In May 2019, a 32-year-old woman developed a rash on her face, chest, and knuckles, initially thought to be contact dermatitis. She saw a second dermatologist to evaluate persistent symptoms, who found positive results on antinuclear antibody (ANA) testing. She was referred to rheumatology, but additional lab testing was unrevealing. She learned she was pregnant, and the rash resolved spontaneously 4 weeks into the pregnancy. She delivered a heathy son at 40 weeks’ gestation. Approximately 8 weeks postpartum, the rash on her face, chest, and knuckles recurred. About 4 and a half months postpartum, she developed fatigue and weakness of her proximal arms and legs, and came to HSS for evaluation. She had no shortness of breath or dysphagia.
The patient had a prior uncomplicated pregnancy, no prior surgeries, and no family history of autoimmunity but did have a first-degree relative with a BRCA mutation. She was breastfeeding and planned to wean in the setting of possibly needing additional medications. She was married, with 2 young children, and worked full-time.
Her physical exam was notable for erythema of her cheeks and upper chest and erythematous papules over the meta-carpophalangeal joints consistent with Gottron’s papules. She could not abduct her shoulders above 90° against gravity, although she could stand from a seated position without using her arms.
Laboratory testing showed a white blood cell count of 3.3 cells/mm3 and elevated levels of aspartate aminotransferase (45 U/L), creatine kinase (CK, 665 U/L), aldolase (10.6 U/L), and lactate dehydro-genase (LDH, 324 U/L). An ANA test was positive in a speckled pattern at a 1:320 dilution, while tests of anti-Jo-1, anti-RNP, and anti-dsDNA antibodies were negative, complement C3 and C4 were normal, and erythrocyte sedimentation rate was normal. Myositis autoantibody profiling was positive for p155/140 (TIF-1γ). A skin biopsy result was consistent with dermatomyositis (Fig. 1). Pulmonary function testing and echocardiography were normal.
Figure 1a: Hematoxylin and eosin staining of biopsy demonstrates dermatomyositis.
Figure 1b: MxA staining, which binds to endothelial cells.
She was started on high-dose prednisone, with rapid, significant partial improvement in strength and skin disease. Azathioprine 50 mg daily was then added. Over the next several weeks, her strength continued to improve and the rash to fade, and CK and LDH levels fell. Intravenous immunoglobulin (IVIG) 2g/kg monthly was added for additional steroid sparing and symptom control, and she noted further skin improvement. A second series of IVIG doses was unfortunately associated with development of aseptic meningitis requiring hospitalization.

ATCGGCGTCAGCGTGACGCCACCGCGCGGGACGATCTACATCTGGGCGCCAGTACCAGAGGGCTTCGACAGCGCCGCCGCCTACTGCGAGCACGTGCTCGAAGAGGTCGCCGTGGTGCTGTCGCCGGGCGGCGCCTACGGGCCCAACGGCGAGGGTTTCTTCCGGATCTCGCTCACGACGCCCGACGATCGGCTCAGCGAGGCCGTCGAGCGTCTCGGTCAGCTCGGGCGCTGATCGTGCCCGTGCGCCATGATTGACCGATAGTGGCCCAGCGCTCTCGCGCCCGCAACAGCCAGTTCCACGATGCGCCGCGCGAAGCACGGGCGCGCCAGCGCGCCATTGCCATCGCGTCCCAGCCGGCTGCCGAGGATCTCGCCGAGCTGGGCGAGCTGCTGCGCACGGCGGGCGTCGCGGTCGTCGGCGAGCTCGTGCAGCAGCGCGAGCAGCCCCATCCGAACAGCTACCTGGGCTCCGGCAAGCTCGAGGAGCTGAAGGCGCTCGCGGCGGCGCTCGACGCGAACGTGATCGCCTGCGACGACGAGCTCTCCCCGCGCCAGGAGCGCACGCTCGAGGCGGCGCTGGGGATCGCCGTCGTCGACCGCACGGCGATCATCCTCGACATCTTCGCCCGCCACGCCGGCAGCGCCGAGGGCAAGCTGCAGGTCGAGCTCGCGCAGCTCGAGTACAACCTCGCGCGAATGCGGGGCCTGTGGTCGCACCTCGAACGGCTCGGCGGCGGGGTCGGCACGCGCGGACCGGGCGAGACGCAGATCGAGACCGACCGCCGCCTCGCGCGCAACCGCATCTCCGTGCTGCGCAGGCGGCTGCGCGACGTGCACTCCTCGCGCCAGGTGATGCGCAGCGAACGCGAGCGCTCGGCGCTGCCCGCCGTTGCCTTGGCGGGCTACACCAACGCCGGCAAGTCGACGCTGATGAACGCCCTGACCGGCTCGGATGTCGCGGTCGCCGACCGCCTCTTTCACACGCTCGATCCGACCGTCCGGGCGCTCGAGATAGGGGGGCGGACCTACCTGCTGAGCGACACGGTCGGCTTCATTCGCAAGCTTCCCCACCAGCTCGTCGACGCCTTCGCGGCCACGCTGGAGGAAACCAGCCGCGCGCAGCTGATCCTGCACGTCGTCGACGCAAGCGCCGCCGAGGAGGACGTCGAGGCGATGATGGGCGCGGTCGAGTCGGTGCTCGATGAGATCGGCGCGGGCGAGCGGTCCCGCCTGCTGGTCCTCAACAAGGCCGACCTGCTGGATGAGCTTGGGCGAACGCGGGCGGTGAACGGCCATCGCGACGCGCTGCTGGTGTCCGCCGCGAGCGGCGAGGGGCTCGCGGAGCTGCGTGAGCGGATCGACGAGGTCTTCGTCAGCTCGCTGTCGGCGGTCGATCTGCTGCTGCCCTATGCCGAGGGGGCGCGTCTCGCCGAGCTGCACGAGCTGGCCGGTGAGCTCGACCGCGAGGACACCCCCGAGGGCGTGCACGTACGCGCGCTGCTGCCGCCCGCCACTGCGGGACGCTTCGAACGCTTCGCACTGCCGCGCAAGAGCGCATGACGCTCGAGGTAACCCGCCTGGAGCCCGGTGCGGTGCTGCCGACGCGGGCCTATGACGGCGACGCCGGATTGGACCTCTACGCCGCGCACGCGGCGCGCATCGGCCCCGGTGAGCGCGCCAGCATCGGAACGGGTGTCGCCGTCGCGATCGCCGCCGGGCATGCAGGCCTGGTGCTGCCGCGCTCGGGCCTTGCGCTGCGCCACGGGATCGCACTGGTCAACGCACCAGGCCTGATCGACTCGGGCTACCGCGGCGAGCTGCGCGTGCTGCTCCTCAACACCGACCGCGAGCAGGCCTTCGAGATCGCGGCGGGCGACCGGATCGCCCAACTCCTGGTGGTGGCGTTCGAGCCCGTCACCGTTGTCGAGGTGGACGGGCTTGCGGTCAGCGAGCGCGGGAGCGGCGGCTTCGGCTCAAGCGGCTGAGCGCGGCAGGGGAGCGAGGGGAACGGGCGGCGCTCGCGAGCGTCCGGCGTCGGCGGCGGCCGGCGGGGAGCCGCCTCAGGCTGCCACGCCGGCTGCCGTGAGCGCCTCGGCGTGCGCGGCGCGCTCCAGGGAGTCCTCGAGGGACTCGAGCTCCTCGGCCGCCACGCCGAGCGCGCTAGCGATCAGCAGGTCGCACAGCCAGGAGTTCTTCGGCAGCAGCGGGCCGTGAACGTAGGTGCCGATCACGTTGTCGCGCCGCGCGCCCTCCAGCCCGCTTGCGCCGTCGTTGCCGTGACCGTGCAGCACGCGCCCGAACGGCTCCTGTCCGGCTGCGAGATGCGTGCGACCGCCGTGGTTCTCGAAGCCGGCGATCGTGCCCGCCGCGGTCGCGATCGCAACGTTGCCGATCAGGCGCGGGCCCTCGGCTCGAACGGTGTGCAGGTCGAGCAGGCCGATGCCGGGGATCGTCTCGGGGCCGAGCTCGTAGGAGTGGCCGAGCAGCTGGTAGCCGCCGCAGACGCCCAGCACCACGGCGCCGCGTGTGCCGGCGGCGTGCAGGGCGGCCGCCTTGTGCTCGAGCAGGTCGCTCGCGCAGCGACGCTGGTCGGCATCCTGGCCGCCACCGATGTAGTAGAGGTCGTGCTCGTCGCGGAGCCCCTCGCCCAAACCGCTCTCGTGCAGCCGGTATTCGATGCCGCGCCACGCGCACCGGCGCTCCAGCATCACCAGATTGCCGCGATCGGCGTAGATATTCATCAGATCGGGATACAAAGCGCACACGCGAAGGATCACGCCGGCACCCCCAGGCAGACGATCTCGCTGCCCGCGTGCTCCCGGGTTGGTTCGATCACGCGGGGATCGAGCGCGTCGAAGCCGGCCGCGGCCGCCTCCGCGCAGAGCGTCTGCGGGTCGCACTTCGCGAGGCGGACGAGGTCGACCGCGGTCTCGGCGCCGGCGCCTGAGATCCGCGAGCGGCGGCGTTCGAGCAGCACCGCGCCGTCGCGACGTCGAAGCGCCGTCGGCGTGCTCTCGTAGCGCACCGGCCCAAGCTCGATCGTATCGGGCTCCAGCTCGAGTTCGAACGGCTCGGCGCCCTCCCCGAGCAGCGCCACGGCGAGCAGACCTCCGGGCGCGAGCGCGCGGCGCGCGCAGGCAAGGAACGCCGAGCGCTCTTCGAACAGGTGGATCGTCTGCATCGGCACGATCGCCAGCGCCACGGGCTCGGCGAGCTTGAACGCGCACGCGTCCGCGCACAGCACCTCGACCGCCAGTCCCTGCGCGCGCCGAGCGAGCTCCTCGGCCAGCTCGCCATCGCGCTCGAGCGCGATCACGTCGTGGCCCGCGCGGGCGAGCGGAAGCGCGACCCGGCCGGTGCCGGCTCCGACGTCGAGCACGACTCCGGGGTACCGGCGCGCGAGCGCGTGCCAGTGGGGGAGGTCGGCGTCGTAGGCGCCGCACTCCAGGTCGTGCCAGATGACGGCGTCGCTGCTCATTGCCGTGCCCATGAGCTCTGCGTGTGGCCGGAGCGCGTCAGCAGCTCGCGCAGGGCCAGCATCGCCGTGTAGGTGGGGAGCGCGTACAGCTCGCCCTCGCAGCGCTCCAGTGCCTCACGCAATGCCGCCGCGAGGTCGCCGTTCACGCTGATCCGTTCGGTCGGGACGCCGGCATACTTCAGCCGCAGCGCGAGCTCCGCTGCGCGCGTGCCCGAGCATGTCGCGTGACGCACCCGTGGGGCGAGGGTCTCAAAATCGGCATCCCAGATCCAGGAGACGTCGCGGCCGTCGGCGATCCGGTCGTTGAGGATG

Malignancy screening was performed. Computed tomography (CT) scanning of the chest/abdomen/pelvis was normal. Esophagogastroduodenoscopy and colonoscopy revealed features of celiac disease and lymphocytic colitis. Mammography showed changes consistent with lactation. Genetic testing disclosed no BRCA 1/2 mutations but did show a mutated checkpoint kinase 2 (CHEK2) allele, which is associat-ed with an increased risk of ovarian, colon, and breast cancer.
Pregnancy outcomes in myositis are variable, but generally good outcomes are associated with good disease control prior to pregnancy, as in other rheumatic diseases such as lupus . It has long been recognized that a subset of patients with rheumatoid arthritis do particularly well during pregnancy, achieving reduced disease activity, or even remission, though they may flare again postpartum. Our case demonstrates this spontaneous improvement phenomenon manifesting in dermatomyositis, which has been described in a small Spanish case series  but is nonetheless very rare.
Anti-TIF-1γ antibodies are specific to patients with dermatomyositis, most commonly patients with malignancy-associated dermatomyositis. In a recent large study, 38% of patients positive for anti-TIF-1γ developed cancer, versus 15% of patients who were anti-TIF-1γ negative . While our patient did not exhibit signs of malignancy after comprehensive screening, the risk of an occult malignancy emerging remains elevated in patients with anti-TIF-1γ for 3 years after dermatomyositis disease onset . Ongoing screening is merited over that period in these patients. However, the risk of malignancy in this context is also tightly related to age. Juvenile dermatomyositis poses essentially no risk of malignancy, and malignancy risk remains low but not nonexistent in those under 40 years of age [3,4]. Our patient will continue with intensive lifelong screening for malignancy based on the presence of a heterozygous mutation in the tumor suppressor gene CHEK2, which has been implicated in increased risk of several cancers, including breast cancer .
This case illustrates several interesting features of rheumatic disease during pregnancy, as well as the use of autoantibody testing to identify patients at high risk of malignancy-associated dermatomyositis, who would benefit from more prolonged surveillance.
Assistant Attending Physician, Hospital for Special Surgery